In the case of Matthew Lush, who got banned from his flight after unleashing a Twitter campaign against an airline that wouldn’t refund his non-refundable ticket, even the even-handed folks here at Yahoo Travel had trouble sympathizing; our headline read: “Passenger Banned… For Being a Brat.” Starting a, frankly, bratty Twitter war against an airline just because they made you follow a rule they impose on everyone else, can be counterproductive; in Lush’s case not only did the airline, JetBlue, ban him from his flight, they did so unapologetically, without issuing the standard “we overreacted” apology airlines sometimes put out after such stories. 

Don’t ID airport employees by name or by their faces

People tend to be touchy about strangers splashing their names and images all over social media, especially in a negative context. Airline employees are no different. Watson’s claimed his tweet got him in trouble because he mentioned the offending gate agent by the first name. And after Carter-Knight got banned from a flight in Philadelphia, she told Yahoo Travel that a gate agent told her straight-up: “You shouldn’t have put my picture on Facebook and Twitter.”

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Wanna make this guy madder? Put his face on Twitter without his permission. (Photo: Thinkstock)

Remember: Your tweets are forever

A few days after the controversial tweet that got him kicked off United, Chris Roberts acknowledged that was one tweet he’d probably like to have back. 

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It’s may seem cliché because it’s true: The second you hit “Tweet,” your 140 characters belong to the world. “Once it’s out there on social media, you don’t have any control,” says Watson. “You can’t pull it back.”

Lisa Carter-Knight has no regrets about her past Twitter troubles with an airline. “My experience with JetBlue has heightened my awareness of poor customer service,” she tells Yahoo Travel in an email. “I will continue to share my experiences in regards to customer service issues with the public whenever I can. I’m an active participant on Twitter and Facebook and often will comment on Yelp about service.”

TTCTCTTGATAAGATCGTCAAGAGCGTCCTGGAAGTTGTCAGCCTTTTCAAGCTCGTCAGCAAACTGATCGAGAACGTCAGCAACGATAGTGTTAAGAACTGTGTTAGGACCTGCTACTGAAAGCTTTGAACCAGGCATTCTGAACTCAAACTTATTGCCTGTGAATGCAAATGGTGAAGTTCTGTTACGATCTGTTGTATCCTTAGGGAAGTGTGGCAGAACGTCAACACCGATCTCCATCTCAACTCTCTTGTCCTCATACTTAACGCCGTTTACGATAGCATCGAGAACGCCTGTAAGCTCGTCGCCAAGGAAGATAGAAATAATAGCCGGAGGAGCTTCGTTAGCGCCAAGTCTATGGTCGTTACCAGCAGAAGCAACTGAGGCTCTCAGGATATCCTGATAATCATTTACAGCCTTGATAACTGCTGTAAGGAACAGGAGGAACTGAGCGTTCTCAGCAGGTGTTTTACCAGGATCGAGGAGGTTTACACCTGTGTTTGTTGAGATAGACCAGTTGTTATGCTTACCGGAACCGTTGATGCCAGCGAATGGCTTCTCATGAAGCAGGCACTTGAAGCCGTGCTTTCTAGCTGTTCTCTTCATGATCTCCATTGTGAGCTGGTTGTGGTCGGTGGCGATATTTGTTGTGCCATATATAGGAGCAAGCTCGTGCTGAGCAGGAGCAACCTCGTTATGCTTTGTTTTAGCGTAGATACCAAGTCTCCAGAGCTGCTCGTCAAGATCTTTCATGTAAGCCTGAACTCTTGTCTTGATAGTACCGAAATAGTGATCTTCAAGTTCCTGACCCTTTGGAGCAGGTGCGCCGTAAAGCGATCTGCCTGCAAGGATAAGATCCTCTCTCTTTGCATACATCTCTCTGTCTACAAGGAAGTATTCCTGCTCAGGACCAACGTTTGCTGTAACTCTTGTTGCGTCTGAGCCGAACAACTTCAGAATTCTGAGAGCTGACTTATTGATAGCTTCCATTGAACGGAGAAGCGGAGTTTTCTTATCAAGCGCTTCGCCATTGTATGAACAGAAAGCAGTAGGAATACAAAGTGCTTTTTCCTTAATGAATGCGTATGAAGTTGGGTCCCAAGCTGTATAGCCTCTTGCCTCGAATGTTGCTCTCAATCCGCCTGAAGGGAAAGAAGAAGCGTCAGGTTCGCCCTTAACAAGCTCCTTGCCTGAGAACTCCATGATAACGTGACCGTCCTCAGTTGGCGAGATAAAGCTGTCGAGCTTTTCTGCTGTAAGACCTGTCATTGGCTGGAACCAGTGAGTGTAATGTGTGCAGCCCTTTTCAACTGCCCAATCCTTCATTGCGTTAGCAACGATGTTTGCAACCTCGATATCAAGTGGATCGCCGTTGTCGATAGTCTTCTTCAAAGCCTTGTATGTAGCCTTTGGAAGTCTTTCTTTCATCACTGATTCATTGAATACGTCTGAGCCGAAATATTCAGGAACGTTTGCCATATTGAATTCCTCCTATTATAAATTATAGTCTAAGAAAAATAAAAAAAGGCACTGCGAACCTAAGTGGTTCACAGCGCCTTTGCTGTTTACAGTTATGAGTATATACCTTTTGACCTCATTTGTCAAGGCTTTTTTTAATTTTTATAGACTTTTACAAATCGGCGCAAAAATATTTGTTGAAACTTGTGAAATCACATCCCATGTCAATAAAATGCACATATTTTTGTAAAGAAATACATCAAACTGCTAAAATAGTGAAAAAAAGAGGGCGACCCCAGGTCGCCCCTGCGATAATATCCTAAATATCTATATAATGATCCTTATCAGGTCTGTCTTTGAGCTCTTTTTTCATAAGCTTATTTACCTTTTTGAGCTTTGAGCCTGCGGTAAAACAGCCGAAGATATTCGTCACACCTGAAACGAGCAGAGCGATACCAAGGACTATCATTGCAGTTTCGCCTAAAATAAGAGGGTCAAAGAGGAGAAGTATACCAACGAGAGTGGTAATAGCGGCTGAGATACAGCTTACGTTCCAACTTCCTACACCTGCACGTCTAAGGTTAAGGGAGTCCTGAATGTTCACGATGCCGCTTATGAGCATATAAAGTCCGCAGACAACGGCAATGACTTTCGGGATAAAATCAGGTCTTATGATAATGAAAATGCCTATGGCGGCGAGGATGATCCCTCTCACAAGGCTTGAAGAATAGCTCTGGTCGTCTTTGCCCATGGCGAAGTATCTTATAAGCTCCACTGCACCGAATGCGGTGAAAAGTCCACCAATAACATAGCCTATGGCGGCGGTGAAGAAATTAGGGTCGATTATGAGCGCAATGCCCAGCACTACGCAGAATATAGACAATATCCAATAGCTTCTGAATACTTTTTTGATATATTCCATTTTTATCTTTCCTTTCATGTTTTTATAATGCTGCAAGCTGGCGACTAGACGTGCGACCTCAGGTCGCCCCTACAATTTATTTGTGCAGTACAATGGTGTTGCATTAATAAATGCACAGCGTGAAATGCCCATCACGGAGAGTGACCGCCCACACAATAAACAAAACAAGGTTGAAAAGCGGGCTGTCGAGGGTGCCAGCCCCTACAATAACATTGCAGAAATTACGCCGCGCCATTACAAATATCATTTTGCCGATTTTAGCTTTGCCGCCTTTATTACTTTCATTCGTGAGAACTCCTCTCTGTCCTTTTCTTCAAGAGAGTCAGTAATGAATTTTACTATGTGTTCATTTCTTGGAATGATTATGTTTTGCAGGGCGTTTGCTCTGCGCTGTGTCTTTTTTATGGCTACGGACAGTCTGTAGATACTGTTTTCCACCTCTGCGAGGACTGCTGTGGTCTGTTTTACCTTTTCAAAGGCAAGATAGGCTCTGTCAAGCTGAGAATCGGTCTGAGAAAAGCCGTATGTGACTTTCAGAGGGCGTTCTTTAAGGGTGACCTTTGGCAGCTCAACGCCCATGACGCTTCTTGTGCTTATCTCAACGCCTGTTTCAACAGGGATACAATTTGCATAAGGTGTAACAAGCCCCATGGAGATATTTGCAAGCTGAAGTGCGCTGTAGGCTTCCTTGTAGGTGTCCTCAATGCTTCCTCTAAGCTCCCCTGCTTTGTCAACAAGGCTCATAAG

But Watson’s experience with airlines and social media has left him a little gun shy. After the unwanted news attention — and the backlash — he got from the incident, Watson says he doesn’t know if he’ll ever again complain about an airline on Twitter. “I’ve become more reserved on Twitter,” he says. “I am more reluctant based on what happened.”

Yes, some people will balk at the notion of moderating their airline-related complaint tweets when flying. “It’s my social media account and I’ll say what I want!” they’ll protest. “It’s a free country!” Yes, it is… but not in an airport, where airline employees have tremendous power to impact your day and your trip. With most major airlines closely monitoring social media, being overly antagonistic (or threatening) on Twitter can put a serious damper on your travel plans. And in extreme cases when that tweet goes viral, that extra attention could boomerang against you, upending your personal or professional life. 

Is it fair? Maybe not. But ask yourself: Would you rather be in the right on Twitter? Or would you rather just get home?